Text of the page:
New drawing/scrolling model

I've just pushed the wip/simple-draw4 branch which is the latest
version of my work trying to simplify and modernize the Gtk drawing
machinery. Its now in a state where I think its time to discuss the
merging of this.

The very first commit in the branch makes gdk_window_move() and
gdk_window_scroll() very dumb. Previously it tried to copy as much as
possible of the existing pixels and only invalidate the areas that
were previously not visible. Now it just invalidates the entire
scrolled area and redraws it.

This may seem a bit crazy and slow, but in fact its just the first
step in making the gdk drawing model more modern. Doing scrolling by
same-surface copying is an old technology has some problems in the
modern world. First of all, on modern hardware a same-surface copy
doesn't work very well (for technical reasons). In fact, the operation
is a no-op in the wayland backend atm. Secondly, in a more "modern"
scene graph like in recent gtk3 most windows have alpha pixels and
render over the window background rather than each window rendering
its own opaque background, so scrolling via copy doesn't work.

So, the branch continues with deleting lots of very tricky code inside
gdk where does things like figuring out the cases where we can apply
the copy optimization, and handling async exposes from the xserver
racing with copy-area of the same region from the app.

A more modern way to do scrolling is to keep an offscreen buffer for
the content inside the scrolling region, covering what is currently
visible in the viewport plus a bit more. Then when we draw the window
we just draw the buffer in the right place, making scrolling very fast.
Although if you scroll to far we have to render a new piece of the
offscreen buffer.

To do this kind of scrolling a container needs two things, a way to get
told when a child needs redrawing so that we can make our cache dirty,
and a way to retarget rendering the children to the offscreen buffer.

We add some gdk API (gdk_window_set_invalidate_handler) for the first,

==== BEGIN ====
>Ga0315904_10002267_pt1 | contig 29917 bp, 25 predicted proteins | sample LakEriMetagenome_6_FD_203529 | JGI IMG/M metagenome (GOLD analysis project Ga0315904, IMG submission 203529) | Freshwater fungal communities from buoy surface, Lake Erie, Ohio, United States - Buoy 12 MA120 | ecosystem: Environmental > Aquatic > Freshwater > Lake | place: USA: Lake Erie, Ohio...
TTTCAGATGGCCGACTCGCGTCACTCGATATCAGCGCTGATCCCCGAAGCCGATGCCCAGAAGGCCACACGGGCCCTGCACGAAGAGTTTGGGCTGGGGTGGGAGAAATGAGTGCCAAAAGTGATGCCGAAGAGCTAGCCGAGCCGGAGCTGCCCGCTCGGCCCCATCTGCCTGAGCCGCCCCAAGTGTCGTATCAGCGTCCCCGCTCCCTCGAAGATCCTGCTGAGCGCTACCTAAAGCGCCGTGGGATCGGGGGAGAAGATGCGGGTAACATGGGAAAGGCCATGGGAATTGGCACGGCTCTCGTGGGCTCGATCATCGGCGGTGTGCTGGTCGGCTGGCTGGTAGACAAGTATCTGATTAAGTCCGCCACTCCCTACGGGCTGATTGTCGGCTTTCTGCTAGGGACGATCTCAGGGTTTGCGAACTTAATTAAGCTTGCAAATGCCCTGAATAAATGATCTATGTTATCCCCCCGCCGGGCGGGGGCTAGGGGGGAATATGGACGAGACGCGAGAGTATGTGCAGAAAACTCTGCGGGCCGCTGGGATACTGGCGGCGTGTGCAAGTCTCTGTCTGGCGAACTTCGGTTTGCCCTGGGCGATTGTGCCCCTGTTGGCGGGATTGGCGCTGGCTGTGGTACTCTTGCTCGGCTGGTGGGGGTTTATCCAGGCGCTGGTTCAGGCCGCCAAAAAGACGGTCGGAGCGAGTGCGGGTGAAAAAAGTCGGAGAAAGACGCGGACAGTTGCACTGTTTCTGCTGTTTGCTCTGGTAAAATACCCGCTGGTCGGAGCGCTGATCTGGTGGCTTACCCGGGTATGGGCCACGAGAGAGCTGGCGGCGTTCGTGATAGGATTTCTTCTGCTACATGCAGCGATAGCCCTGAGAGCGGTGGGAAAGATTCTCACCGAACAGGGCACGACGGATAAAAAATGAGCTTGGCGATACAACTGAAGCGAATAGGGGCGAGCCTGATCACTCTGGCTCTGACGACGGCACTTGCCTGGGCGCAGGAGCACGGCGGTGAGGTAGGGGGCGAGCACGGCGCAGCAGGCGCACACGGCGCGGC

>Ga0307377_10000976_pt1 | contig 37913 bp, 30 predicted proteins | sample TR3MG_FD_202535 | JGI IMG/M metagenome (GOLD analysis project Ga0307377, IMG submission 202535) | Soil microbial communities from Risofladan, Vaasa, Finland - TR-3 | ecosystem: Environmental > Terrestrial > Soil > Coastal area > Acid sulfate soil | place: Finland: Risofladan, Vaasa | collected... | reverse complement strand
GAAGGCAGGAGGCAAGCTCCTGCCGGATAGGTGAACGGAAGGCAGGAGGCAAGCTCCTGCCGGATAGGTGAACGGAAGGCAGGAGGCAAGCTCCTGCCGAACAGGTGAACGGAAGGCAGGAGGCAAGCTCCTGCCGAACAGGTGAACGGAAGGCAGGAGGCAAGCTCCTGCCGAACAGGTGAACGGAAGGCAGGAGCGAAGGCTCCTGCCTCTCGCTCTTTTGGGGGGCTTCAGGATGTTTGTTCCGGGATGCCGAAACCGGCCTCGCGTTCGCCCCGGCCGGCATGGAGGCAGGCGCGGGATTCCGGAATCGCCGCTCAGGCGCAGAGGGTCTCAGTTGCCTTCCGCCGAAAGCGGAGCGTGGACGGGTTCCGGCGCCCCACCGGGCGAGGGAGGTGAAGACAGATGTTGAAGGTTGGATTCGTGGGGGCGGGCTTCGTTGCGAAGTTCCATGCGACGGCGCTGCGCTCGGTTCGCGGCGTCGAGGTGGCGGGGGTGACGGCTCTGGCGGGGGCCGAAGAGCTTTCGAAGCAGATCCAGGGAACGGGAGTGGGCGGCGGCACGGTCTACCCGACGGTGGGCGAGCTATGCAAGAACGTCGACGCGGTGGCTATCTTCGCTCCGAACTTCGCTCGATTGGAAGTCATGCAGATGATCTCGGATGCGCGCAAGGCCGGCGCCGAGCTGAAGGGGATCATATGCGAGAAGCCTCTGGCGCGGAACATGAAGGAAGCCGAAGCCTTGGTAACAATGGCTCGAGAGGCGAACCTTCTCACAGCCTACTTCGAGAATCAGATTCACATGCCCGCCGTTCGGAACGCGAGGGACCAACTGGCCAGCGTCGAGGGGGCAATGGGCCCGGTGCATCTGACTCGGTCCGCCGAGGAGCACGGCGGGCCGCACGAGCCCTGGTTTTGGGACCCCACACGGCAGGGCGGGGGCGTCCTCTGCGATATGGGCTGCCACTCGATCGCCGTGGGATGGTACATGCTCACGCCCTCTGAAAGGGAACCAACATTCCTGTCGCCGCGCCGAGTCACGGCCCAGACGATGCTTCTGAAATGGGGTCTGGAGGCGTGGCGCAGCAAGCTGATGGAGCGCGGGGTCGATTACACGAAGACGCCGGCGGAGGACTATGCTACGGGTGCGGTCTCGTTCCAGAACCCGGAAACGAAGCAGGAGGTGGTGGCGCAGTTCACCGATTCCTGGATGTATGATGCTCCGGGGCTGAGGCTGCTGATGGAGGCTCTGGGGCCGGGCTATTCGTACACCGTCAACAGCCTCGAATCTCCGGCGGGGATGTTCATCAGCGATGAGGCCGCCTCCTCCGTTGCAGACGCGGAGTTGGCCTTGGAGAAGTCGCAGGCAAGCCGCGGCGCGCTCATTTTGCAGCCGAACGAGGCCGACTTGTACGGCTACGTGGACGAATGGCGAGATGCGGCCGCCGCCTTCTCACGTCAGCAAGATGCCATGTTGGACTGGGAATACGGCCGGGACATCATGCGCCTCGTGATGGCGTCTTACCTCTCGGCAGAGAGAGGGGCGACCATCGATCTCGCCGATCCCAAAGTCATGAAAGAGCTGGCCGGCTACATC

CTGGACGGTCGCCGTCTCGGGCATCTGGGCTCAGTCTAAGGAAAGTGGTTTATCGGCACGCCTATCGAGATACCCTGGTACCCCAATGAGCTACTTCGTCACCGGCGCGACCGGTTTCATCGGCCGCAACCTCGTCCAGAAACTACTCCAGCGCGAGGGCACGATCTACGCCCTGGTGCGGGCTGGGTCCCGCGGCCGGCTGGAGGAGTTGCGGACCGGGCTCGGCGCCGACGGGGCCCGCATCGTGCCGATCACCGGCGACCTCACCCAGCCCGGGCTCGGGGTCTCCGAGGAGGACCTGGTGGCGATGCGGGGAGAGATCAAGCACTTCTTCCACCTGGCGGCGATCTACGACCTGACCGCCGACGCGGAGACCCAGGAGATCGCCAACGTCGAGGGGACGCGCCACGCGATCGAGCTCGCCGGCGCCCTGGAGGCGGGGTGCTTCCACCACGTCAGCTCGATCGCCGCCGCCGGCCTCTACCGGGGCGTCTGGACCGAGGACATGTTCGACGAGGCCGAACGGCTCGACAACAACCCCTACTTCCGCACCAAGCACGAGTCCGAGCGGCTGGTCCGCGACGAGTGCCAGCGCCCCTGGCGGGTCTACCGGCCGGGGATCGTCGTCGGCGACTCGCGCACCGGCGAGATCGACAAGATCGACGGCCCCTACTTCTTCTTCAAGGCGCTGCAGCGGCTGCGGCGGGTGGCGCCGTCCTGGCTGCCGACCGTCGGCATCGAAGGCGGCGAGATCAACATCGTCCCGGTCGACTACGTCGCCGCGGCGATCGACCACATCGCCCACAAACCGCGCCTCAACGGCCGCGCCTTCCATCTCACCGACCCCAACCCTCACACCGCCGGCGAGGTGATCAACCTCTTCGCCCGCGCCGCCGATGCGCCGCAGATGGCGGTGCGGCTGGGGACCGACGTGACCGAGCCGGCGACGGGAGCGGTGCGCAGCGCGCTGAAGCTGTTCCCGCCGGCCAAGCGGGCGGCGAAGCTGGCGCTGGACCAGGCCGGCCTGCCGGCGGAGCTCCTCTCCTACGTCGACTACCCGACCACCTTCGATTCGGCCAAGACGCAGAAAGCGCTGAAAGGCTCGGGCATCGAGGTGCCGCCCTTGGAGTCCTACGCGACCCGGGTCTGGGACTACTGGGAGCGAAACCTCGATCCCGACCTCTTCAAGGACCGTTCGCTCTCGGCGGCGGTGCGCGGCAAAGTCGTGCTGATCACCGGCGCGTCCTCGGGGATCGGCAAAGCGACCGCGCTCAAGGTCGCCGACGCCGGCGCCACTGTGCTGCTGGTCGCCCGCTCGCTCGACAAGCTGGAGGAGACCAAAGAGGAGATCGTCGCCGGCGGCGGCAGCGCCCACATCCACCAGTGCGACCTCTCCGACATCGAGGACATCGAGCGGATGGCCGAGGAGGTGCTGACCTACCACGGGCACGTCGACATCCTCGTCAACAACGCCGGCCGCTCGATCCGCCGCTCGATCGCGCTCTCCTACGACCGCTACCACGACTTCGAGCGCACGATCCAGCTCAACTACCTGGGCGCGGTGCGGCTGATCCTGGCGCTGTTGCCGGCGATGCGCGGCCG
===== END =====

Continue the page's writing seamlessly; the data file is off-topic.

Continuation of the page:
but the second is a bit more complex. Right now rendering is done in
many separate phases, one per GdkWindow where for each GdkWindow there
may be several non-window widgets (and each widget may have several
windows too). The branch completely redoes this so that Gtk+ only ever
handles expose events on native windows (i.e. generally toplevels
only) and then renders everything inside the ::draw signal handler of
the toplevel widget.

In order to maximize backwards compatibility we still call draw()
multiple times on multi-window widgets, with the right clipping set up
and the right window backgrounds rendered, however, there are still
some minor differences. For instance, we expose primarily in widget
order whereas we previously exposed in window order (although for
windows in the same widget we respect the window order), but this
is rarely a problem because intra-widget window order in gdk is hard
to control anyway due to realize being called in unexpected places.

With this in place the branch then does some further simplifications
and then adds fast scrolling support to GtkViewport and GtkTreeView
via the new GtkPixelCache helper object.

I've tried a bunch of apps and most things seem to work. Currently I
know of two problems:

The control-center background panel calls gdk_cairo_create() inside
the draw() handler, which draws directly to the window rather than the
passed in cairo_t. This "works" in a sense, but the rendering is then
unaffected by the cairo_push()/pop() that the stack uses for
crossfading, so the crossfade effect breaks. This could possibly
happen in other cases, but it seems like it is pretty uncommon (I
didn't find any other problematic use in all of Gnome).

The control-center display panel does this weird thing where it
"draws" areas using cairo, and then reads it back to use as input
regions. This code assumes that the coordinates on the cairo_t when
converted via cairo_user_to_device() is in the coordinate space of the
widgets windows, whereas it is now in the coordinate space of the
toplevel. This makes the input regions offset by the position of
the widget making it hard to click/drag them. This is a pretty
weird thing to do, and i don't expect we'll run into other apps
doing the same thing.

IMHO we can just land the branch and fix these issues inside the
control-center. Its a minor incompatibility change, but I think its
still worth it.

There is still some further work we may want to work on after the
branch lands, in case someone wants to help out:

* Port GtkIconView to GtkPixelCache
* Port GtkTextView to GtkPixelCache
* Have some way to hint a GtkPixelCache so that we e.g. always
  render an entire treeview row or textview paragraph when
  painting, to avoid multiple setups for drawing it when scrolling.
* Try a tile-based approach for GtkPixelCache to avoid having
  to do a same-surface copy (usign an intermediate surface) when
  scrolling the cache.

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